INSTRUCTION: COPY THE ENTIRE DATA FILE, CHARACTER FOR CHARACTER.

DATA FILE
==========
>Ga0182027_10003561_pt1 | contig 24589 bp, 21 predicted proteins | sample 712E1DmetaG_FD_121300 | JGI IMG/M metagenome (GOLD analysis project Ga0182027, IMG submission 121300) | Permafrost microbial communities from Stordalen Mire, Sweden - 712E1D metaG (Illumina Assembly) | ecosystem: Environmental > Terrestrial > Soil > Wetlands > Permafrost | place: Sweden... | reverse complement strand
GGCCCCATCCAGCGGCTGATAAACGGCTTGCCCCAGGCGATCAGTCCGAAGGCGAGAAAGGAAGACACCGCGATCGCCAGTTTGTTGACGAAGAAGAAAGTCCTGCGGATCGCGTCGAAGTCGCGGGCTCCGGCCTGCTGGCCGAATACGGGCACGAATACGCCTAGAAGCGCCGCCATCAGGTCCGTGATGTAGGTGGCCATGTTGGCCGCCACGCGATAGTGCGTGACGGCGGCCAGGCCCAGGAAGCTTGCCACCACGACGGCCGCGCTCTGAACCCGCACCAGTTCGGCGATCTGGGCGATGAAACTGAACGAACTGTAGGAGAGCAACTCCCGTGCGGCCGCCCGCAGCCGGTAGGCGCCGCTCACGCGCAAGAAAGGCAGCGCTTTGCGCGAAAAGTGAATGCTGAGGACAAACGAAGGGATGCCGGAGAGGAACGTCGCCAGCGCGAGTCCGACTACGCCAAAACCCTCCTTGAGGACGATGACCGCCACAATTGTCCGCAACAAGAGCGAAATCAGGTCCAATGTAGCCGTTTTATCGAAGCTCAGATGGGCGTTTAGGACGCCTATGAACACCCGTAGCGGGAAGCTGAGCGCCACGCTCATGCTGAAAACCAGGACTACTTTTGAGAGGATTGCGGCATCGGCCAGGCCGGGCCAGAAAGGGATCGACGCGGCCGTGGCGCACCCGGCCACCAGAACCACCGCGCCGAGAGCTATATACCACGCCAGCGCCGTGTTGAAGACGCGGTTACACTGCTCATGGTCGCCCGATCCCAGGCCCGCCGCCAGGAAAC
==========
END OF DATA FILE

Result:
>Ga0182027_10003561_pt1 | contig 24589 bp, 21 predicted proteins | sample 712E1DmetaG_FD_121300 | JGI IMG/M metagenome (GOLD analysis project Ga0182027, IMG submission 121300) | Permafrost microbial communities from Stordalen Mire, Sweden - 712E1D metaG (Illumina Assembly) | ecosystem: Environmental > Terrestrial > Soil > Wetlands > Permafrost | place: Sweden... | reverse complement strand
GGCCCCATCCAGCGGCTGATAAACGGCTTGCCCCAGGCGATCAGTCCGAAGGCGAGAAAGGAAGACACCGCGATCGCCAGTTTGTTGACGAAGAAGAAAGTCCTGCGGATCGCGTCGAAGTCGCGGGCTCCGGCCTGCTGGCCGAATACGGGCACGAATACGCCTAGAAGCGCCGCCATCAGGTCCGTGATGTAGGTGGCCATGTTGGCCGCCACGCGATAGTGCGTGACGGCGGCCAGGCCCAGGAAGCTTGCCACCACGACGGCCGCGCTCTGAACCCGCACCAGTTCGGCGATCTGGGCGATGAAACTGAACGAACTGTAGGAGAGCAACTCCCGTGCGGCCGCCCGCAGCCGGTAGGCGCCGCTCACGCGCAAGAAAGGCAGCGCTTTGCGCGAAAAGTGAATGCTGAGGACAAACGAAGGGATGCCGGAGAGGAACGTCGCCAGCGCGAGTCCGACTACGCCAAAACCCTCCTTGAGGACGATGACCGCCACAATTGTCCGCAACAAGAGCGAAATCAGGTCCAATGTAGCCGTTTTATCGAAGCTCAGATGGGCGTTTAGGACGCCTATGAACACCCGTAGCGGGAAGCTGAGCGCCACGCTCATGCTGAAAACCAGGACTACTTTTGAGAGGATTGCGGCATCGGCCAGGCCGGGCCAGAAAGGGATCGACGCGGCCGTGGCGCACCCGGCCACCAGAACCACCGCGCCGAGAGCTATATACCACGCCAGCGCCGTGTTGAAGACGCGGTTACACTGCTCATGGTCGCCCGATCCCAGGCCCGCCGCCAGGAAAC